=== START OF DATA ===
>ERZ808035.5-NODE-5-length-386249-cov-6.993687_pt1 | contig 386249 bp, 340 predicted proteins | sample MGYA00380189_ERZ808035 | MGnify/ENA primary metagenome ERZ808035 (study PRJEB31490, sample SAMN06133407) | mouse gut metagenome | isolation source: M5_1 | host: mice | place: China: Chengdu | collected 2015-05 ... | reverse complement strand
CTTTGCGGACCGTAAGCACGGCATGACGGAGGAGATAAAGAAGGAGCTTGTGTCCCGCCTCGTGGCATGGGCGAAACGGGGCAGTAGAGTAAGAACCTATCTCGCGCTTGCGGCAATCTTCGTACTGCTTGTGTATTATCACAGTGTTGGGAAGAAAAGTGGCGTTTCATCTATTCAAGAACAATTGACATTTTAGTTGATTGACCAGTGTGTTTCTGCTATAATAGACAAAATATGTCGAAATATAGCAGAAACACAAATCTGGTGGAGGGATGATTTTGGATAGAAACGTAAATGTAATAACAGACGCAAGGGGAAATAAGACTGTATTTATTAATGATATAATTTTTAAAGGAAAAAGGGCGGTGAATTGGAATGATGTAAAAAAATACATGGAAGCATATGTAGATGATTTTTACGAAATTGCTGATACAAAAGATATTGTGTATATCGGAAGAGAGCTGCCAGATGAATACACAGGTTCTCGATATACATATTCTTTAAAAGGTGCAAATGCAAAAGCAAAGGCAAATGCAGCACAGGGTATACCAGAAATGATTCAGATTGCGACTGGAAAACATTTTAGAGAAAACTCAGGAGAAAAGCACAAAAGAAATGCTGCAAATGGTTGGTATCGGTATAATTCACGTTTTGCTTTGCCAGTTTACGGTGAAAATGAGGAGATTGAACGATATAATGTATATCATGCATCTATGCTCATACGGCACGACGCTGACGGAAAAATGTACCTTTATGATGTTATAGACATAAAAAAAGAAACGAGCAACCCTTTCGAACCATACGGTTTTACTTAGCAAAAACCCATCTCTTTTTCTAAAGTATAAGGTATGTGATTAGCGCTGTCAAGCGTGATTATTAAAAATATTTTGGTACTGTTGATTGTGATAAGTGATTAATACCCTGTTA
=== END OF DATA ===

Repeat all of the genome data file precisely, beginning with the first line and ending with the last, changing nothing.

>ERZ808035.5-NODE-5-length-386249-cov-6.993687_pt1 | contig 386249 bp, 340 predicted proteins | sample MGYA00380189_ERZ808035 | MGnify/ENA primary metagenome ERZ808035 (study PRJEB31490, sample SAMN06133407) | mouse gut metagenome | isolation source: M5_1 | host: mice | place: China: Chengdu | collected 2015-05 ... | reverse complement strand
CTTTGCGGACCGTAAGCACGGCATGACGGAGGAGATAAAGAAGGAGCTTGTGTCCCGCCTCGTGGCATGGGCGAAACGGGGCAGTAGAGTAAGAACCTATCTCGCGCTTGCGGCAATCTTCGTACTGCTTGTGTATTATCACAGTGTTGGGAAGAAAAGTGGCGTTTCATCTATTCAAGAACAATTGACATTTTAGTTGATTGACCAGTGTGTTTCTGCTATAATAGACAAAATATGTCGAAATATAGCAGAAACACAAATCTGGTGGAGGGATGATTTTGGATAGAAACGTAAATGTAATAACAGACGCAAGGGGAAATAAGACTGTATTTATTAATGATATAATTTTTAAAGGAAAAAGGGCGGTGAATTGGAATGATGTAAAAAAATACATGGAAGCATATGTAGATGATTTTTACGAAATTGCTGATACAAAAGATATTGTGTATATCGGAAGAGAGCTGCCAGATGAATACACAGGTTCTCGATATACATATTCTTTAAAAGGTGCAAATGCAAAAGCAAAGGCAAATGCAGCACAGGGTATACCAGAAATGATTCAGATTGCGACTGGAAAACATTTTAGAGAAAACTCAGGAGAAAAGCACAAAAGAAATGCTGCAAATGGTTGGTATCGGTATAATTCACGTTTTGCTTTGCCAGTTTACGGTGAAAATGAGGAGATTGAACGATATAATGTATATCATGCATCTATGCTCATACGGCACGACGCTGACGGAAAAATGTACCTTTATGATGTTATAGACATAAAAAAAGAAACGAGCAACCCTTTCGAACCATACGGTTTTACTTAGCAAAAACCCATCTCTTTTTCTAAAGTATAAGGTATGTGATTAGCGCTGTCAAGCGTGATTATTAAAAATATTTTGGTACTGTTGATTGTGATAAGTGATTAATACCCTGTTA